I am a Hong Kong based Mainland Chinese lawyer, having rights to issue Demand Letters and to have talks and negotiations with the Hong kong company boss or management,if they do not respond to us, we may cooperate with Hong Kong solicitor to make a new lawsuit at a Hong Kong court against the Hong Kong company by using the Chinese judgment as a cause of action or as a strong legal evidence. I reckon there is a great possibility to get back the money, for the Hong Kong company is still in operations and its boss or directors or management staff are said still frequently to travel to Mainland China, by the Chinese immigration rules and regulations as well as legal practices, their Home Return Permits for entering and leaving Mainland China may be detained via certain procedures(i.e. to apply to the Zhuhai Court at first and then the court may contact immigration departments), under such circumstance, they can not leave China after arrivals unless they settle the the judgement.

I have told my client that my firm can not accept his 100% offer, 50% of the successful claims is enough or at minimum, for good lawyers are legal supporters, not just money takers from clients, even though all lawyers like to make more professional fees but on good faith and in the best interests of clients as well. Sound correct ?!


Could the Hong Kong Lawyers Charge Their Client If They Can't Duly Deliver Professional Legal Comments Or Opinions ?

As a Hong Kong registered Chinese lawyer, I have had a meeting with two Hong Kong solicitors(one Solicitor and one senior associate)this morning in a corporate client's office in Central of Hong Kong, as previously scheduled before the Easter Holiday. The meeting has lasted almost two hours, with 7 people present.

To my surprise, the two Hong Kong solicitors seem to know little about the Hong Kong civil and criminal procedural law as well as court practices or experiences, even though the meeting was originally designed to focus on listening to their professional legal comments and opinions. Several basic questions were raised at the meeting and their vague replies went as follows:

1. Can emails or emailed printouts/documents be used as legal evidences at Hong Kong court?(the solicitors' replies: it seems OK, probably should be all right)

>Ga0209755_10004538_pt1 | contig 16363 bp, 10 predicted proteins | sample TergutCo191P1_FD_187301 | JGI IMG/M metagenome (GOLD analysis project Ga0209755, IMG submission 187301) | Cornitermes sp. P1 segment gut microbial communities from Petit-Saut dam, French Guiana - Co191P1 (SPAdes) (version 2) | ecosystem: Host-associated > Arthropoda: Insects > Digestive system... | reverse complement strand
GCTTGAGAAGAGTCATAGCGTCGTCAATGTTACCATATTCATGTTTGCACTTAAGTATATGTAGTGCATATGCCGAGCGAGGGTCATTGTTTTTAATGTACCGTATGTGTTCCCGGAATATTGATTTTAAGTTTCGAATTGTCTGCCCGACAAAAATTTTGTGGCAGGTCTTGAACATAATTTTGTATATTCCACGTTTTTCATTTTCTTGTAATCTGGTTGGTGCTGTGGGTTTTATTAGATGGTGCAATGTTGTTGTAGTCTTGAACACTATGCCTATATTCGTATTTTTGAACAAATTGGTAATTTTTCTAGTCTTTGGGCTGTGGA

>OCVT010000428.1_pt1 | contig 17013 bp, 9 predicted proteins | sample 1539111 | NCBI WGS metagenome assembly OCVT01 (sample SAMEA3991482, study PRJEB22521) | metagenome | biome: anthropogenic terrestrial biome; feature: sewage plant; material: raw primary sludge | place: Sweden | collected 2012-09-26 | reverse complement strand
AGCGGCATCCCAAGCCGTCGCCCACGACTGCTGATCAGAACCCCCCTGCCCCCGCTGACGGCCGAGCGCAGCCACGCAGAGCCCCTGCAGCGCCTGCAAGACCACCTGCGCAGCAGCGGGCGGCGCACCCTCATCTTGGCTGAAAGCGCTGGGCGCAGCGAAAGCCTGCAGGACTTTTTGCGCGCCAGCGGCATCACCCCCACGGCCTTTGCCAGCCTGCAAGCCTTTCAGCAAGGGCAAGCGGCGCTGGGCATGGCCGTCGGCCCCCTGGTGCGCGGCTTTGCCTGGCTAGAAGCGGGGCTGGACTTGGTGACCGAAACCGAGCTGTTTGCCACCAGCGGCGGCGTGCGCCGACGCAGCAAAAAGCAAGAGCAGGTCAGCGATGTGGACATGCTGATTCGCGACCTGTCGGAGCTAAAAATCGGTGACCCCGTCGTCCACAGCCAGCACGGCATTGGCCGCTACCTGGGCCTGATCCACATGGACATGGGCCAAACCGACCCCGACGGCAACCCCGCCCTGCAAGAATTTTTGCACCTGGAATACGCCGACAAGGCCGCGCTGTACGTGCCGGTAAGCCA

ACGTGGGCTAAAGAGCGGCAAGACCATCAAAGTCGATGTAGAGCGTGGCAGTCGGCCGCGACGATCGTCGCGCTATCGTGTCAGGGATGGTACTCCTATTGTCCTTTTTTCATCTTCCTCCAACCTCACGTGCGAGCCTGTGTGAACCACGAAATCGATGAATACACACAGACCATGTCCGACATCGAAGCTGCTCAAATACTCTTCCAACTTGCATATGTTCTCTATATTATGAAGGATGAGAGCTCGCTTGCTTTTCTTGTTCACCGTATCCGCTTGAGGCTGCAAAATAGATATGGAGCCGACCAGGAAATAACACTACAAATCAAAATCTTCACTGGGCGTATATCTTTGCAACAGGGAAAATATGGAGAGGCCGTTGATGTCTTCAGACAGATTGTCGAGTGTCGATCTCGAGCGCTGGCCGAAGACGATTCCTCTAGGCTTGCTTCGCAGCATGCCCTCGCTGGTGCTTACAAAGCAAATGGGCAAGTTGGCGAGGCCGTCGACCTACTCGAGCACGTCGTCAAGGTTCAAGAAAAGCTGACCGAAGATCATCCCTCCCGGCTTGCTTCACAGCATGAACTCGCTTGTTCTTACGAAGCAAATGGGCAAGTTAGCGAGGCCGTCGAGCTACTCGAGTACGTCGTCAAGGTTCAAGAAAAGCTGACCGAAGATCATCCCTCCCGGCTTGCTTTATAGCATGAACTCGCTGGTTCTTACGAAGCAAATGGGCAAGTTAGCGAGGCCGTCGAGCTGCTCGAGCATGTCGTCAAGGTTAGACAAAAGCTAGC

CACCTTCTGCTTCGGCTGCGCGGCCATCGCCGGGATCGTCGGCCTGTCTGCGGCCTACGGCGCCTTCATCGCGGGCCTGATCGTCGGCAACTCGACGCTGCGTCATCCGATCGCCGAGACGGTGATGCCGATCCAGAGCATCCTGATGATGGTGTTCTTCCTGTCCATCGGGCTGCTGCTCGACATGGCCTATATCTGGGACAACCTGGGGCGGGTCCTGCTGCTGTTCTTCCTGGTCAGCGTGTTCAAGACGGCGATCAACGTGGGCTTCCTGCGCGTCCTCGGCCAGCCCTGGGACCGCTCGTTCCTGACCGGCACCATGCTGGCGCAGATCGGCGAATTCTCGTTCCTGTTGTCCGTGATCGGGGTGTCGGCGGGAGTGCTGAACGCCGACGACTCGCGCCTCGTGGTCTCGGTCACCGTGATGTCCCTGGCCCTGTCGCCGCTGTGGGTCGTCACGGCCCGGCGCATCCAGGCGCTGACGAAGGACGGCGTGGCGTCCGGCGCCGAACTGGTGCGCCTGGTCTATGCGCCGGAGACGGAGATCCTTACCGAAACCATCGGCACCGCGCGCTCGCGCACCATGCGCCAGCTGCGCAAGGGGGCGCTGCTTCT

2. What civil and criminal consequences can false signatures generally lead to ? Or to be more exact, if a person has signed some change of directors agreements, but refuses to sign more similar documents as necessarily required by governments for change of directors formalities, even though he has been informed again and again for 5 months via emails and middleman or via lawyers or even paid to consult independent legal opinions, the person still refuses to sign more necessary documents, and the relevant may be forced to cease operations, under such circumstances, what civil and criminal consequences may occur to the "false signer" in the best interests of the company on good faith ?(the solicitors' replies: not sure, have to check later, it seems criminal liabilities may happen to the "false signer")

3. Do you have any suggestions of what to do now and in the near futures ?(the solicitors' replies: to send Demand Letter at first to the refusal person in the name of law firm)

4. ...

The two Hong Kong solicitors may be familiar with documents work, but obviously have no experience in commercial litigation or court procedures, but with common sense. Can they still issue bills and charge the client two hours for their "professional" work ?


Hei, Be Careful ! Your Trustworthy Lawyer May Probably Betray You Sooner Or Later !

An associate in my firm told me yesterday that there is a Guangdong lawyer who is eagerly approaching us for expectations of a possible cooperation on a Chinese court judgment enforcement case.

The Guangdong lawyer once represented a corporate client located in Guangdong province in 2003 as its defence lawyer, for his client was then sued by a Hong Kong bank at a Chinese intermediate people's court where his client was incorporated to repay outstanding loans of more than HK$60M in principal. Although the Guangdong lawyer worked hard to protect his client, they still lost the case, the judgment demanding his client to repay the Hong Kong bank HK$60M plus interests. The losing client was deep in financial troubles and soon ceased operations. The Hong Kong bank just got minor cash and some invaluable corporate interests in a faraway Chinese city.

As former trustworthy lawyer of his client, the Guangdong lawyer knows well that his client is still owning several properties in Macao worth at least for HK$12M. His client paid up to purchase those properties quite a few years ago while they had been underdeveloped, but had no time to get them then it became collapsed. The properties are being let out by the developers.

The Guangdong lawyer expects us to contact the Hong Kong bank as my firm has been in Hong Kong for over 10 ten years with good reputation and may know the bank. He is correct, I immediately picked up the phone today to call the Hong Kong bank once I received and looked at the judgment. The bank of course feels good to hear that, and has agreed to take into good considerations of how to cooperate with the Guangdong lawyer via us. It is understandable that the Guangdong lawyer expects to get highly paid on contingency basis.

Should I make congratulations to the Guangdong lawyer and feel thankful to him for referring the cooperative case to us, or shall the Guangdong lawyer be morally accused of ? This is a tough question worth thinking by most clients as well !